HISTORY: Romford has historical associations with St Edward the Confessor, whose summer residence was at nearby Havering-atte-Bower. The Anglican parish church at Romford has the same dedication. The Catholic church, which replaced a temporary building which stood on the site from 1854, was built with money and on land donated by the twelfth Lord Petre, who was from a prominent Essex Catholic family, and was also responsible for other churches in the county at Barking, Ongar, Brentwood and Chelmsford. In a then rural location, St Edward’s was amongst the first C19 Catholic churches built in Essex under the Catholic Diocese of Westminster established in 1850. The church was dedicated in May 1856 by Cardinal Wiseman, first Archbishop of Westminster and designed by the London based architect Daniel Cubitt Nicholls. A day school to the west of the church was also built at this time, presumably also by Cubitt Nicholls. In 1890-91 this was replaced by a new building to the south of the church designed by George Sherrin (1843-1909), who seems to have had connections to the Petre family having built a number of houses, including one for himself, on land leased from the Petre estate in Ingatestone, Essex and also built Tilehurst, Brentwood for Sir Sebastian Petre in 1884. The presbytery, linked to the church via the sacristy, was probably also designed by Sherrin at this time. In 1917 a gallery was added to the west end of the chancel. In 1934 the North Chapel was added, the west gallery was rebuilt and the current church hall to the west of the church was probably added. In 1961 the church school was closed and eventually converted to a social club which was extensively remodelled and extended at the end of the C20.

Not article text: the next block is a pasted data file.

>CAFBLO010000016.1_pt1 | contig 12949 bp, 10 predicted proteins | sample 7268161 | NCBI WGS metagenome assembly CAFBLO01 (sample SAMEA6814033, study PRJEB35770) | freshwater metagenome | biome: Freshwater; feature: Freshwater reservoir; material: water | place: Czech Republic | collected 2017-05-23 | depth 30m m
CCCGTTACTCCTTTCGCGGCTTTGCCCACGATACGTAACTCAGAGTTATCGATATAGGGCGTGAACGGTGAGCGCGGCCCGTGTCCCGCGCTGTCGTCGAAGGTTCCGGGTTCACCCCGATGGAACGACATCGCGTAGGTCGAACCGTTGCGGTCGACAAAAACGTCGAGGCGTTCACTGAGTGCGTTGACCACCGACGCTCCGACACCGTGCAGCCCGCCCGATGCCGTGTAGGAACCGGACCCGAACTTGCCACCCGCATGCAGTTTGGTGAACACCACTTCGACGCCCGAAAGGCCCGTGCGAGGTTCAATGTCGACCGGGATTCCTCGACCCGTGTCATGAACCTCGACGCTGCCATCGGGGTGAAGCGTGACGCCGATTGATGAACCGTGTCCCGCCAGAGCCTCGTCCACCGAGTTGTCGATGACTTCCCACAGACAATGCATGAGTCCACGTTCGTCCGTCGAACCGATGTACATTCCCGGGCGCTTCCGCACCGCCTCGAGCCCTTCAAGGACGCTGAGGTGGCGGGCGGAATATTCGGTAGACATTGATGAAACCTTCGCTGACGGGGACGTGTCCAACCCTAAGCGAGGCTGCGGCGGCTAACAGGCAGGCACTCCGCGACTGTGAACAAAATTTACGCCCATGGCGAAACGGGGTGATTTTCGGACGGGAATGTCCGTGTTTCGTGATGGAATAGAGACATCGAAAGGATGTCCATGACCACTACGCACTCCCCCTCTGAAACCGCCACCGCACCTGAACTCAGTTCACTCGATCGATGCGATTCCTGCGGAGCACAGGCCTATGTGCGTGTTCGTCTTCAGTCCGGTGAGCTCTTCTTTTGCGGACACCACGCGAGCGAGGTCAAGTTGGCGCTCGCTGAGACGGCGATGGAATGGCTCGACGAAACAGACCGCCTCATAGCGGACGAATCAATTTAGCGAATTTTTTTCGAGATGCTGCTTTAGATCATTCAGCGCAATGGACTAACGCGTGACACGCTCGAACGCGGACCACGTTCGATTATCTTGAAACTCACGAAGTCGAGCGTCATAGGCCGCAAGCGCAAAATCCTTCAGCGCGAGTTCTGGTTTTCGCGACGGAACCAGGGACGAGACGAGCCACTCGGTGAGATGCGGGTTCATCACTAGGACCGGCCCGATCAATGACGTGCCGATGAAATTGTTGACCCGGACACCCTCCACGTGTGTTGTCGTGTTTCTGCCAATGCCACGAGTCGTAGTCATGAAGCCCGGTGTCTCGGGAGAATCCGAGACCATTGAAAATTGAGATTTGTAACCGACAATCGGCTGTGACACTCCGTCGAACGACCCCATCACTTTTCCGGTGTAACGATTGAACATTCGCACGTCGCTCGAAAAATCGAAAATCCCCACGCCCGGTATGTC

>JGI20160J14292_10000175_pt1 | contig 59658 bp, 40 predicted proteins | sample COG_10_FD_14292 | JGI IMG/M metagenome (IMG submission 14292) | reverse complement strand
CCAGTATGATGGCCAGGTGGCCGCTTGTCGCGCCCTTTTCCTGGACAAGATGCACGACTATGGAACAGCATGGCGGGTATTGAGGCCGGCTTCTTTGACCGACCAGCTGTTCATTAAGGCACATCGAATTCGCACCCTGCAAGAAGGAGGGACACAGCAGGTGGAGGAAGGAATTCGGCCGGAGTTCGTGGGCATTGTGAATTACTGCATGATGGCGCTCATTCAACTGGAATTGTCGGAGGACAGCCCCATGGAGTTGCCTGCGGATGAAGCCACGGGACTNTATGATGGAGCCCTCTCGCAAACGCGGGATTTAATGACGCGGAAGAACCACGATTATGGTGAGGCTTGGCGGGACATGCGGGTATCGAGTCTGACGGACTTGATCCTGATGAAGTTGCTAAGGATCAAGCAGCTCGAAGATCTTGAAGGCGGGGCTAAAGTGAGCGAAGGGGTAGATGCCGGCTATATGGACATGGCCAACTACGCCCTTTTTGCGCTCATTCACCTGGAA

Heritage Details

Architect: Daniel Cubitt Nichols

Original Date: 1856

Conservation Area: No

Listed Grade: Grade II